On the Move - 9/14/12

IL Staff
September 12, 2012
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On The Move

On The Move runs in the first issue of the month. Information must be submitted two weeks prior to the issue date. Digital images should be 200 dpi and saved as eps, tiff or jpeg. Color images are preferred. Submissions may be made at submit-on-the-move or emailed to managing editor Jennifer Nelson at

New Associations
Mary S. Slade has joined Drewry Simmons Vornehm LLP as a partner in its Carmel office. Her practice focuses on title insurance, real estate and insurance litigation, and representation of financial institutions.

Susan Gainey Odoyo has joined Robert John & Associates P.C. in Evansville. Her practice focuses on civil litigation.

J. Dustin Smith has joined Plunkett Cooney in Indianapolis as an associate. He is a member of the banking, bankruptcy and creditors’ rights, and litigation practice groups.

Kevin Erdman has joined Reichel IP LLP, focusing on emerging businesses and technologies.

Paul A. Jansen and Andrew M. Lehmann have joined Schuckit & Associates P.C. in Zionsville as associates.

Katherine S. Strawbridge has joined Pollack Law Firm P.C. in Indianapolis. She focuses her practice in insurance defense and defense of schools and other municipal corporations.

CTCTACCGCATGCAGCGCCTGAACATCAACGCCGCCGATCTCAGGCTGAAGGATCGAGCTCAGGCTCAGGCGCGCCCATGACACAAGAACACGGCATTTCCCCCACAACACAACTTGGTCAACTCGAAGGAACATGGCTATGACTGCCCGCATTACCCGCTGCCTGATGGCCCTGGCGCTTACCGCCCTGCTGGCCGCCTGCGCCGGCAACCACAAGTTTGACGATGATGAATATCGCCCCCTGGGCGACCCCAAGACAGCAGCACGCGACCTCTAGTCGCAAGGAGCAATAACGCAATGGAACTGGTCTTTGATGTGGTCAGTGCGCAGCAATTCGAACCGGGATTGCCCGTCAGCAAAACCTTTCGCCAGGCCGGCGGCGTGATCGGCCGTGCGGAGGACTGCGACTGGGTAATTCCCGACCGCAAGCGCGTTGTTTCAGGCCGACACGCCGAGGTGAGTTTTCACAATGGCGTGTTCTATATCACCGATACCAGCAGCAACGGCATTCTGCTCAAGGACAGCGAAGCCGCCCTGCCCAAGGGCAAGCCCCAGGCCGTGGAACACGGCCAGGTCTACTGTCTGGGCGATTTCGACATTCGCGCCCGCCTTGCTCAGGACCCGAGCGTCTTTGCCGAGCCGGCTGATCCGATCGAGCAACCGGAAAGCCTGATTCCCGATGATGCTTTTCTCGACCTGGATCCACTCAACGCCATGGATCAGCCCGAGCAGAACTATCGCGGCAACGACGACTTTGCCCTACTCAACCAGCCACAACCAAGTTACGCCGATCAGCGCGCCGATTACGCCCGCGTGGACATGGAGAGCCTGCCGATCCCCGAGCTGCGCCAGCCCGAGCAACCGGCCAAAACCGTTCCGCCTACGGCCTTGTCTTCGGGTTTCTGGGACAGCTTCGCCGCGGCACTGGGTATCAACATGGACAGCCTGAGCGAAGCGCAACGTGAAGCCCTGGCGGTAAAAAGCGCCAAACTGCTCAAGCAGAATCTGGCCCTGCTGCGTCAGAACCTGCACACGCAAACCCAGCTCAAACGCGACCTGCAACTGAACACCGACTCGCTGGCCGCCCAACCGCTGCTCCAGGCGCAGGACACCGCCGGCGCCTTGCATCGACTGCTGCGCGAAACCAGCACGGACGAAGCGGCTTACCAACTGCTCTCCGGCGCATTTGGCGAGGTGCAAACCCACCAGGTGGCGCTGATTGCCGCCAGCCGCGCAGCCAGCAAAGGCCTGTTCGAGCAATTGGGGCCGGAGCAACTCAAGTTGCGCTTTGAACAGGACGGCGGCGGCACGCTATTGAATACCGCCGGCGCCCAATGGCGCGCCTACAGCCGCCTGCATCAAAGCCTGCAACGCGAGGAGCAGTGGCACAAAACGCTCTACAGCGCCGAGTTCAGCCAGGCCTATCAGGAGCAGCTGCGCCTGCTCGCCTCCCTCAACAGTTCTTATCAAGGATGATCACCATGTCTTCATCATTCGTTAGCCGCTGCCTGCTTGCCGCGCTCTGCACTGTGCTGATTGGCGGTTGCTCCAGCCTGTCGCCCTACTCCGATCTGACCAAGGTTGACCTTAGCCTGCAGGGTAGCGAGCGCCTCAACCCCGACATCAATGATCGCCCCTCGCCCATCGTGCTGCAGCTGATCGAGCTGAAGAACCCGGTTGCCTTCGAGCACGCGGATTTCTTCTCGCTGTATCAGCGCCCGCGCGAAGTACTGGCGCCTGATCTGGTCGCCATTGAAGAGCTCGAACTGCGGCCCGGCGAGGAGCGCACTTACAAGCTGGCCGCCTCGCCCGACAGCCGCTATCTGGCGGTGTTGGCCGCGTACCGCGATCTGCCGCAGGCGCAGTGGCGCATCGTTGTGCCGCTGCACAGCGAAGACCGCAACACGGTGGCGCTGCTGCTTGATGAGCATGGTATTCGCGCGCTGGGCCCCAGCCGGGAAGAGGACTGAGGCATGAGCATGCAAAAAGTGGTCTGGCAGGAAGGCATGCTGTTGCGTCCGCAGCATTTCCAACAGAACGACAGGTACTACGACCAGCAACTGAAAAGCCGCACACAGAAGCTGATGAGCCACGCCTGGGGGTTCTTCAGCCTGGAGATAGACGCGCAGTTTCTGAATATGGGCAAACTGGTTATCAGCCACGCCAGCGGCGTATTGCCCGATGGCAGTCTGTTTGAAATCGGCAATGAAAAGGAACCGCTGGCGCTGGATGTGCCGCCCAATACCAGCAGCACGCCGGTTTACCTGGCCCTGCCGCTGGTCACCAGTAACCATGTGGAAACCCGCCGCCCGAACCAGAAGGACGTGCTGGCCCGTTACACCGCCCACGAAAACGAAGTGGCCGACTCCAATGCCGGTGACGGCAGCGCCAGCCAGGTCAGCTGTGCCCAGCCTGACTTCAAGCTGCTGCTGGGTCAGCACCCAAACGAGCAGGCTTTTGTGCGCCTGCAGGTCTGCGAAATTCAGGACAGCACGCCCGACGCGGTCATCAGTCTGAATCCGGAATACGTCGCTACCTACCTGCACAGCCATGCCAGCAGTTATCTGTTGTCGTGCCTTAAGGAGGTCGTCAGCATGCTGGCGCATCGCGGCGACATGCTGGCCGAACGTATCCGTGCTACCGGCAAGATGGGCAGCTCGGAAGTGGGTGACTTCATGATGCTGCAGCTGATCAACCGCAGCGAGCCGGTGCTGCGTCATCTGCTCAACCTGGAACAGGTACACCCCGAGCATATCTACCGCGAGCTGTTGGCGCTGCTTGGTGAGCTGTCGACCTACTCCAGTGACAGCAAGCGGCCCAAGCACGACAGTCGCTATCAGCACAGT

James Sales has joined Bose McKinney & Evans LLP’s intellectual property group.

Tammy K. Haney has joined Keller Macaluso LLC as chair of the Real Estate group. She concentrates her practice on real estate transactions and leasing for both public and private sector clients.

Liz Bowen has been named general counsel for Runyon Equipment Rental in Carmel.

Paul R. Steffes has joined Kreig DeVault LLP’s intellectual property and technology practice.

Faye L. Hedinger has joined Rudolph Fine Porter & Johnson LLP in Evansville as an associate. Her practice focuses on estate planning and administration, tax exempt organizations, corporate documentation, and business transactions.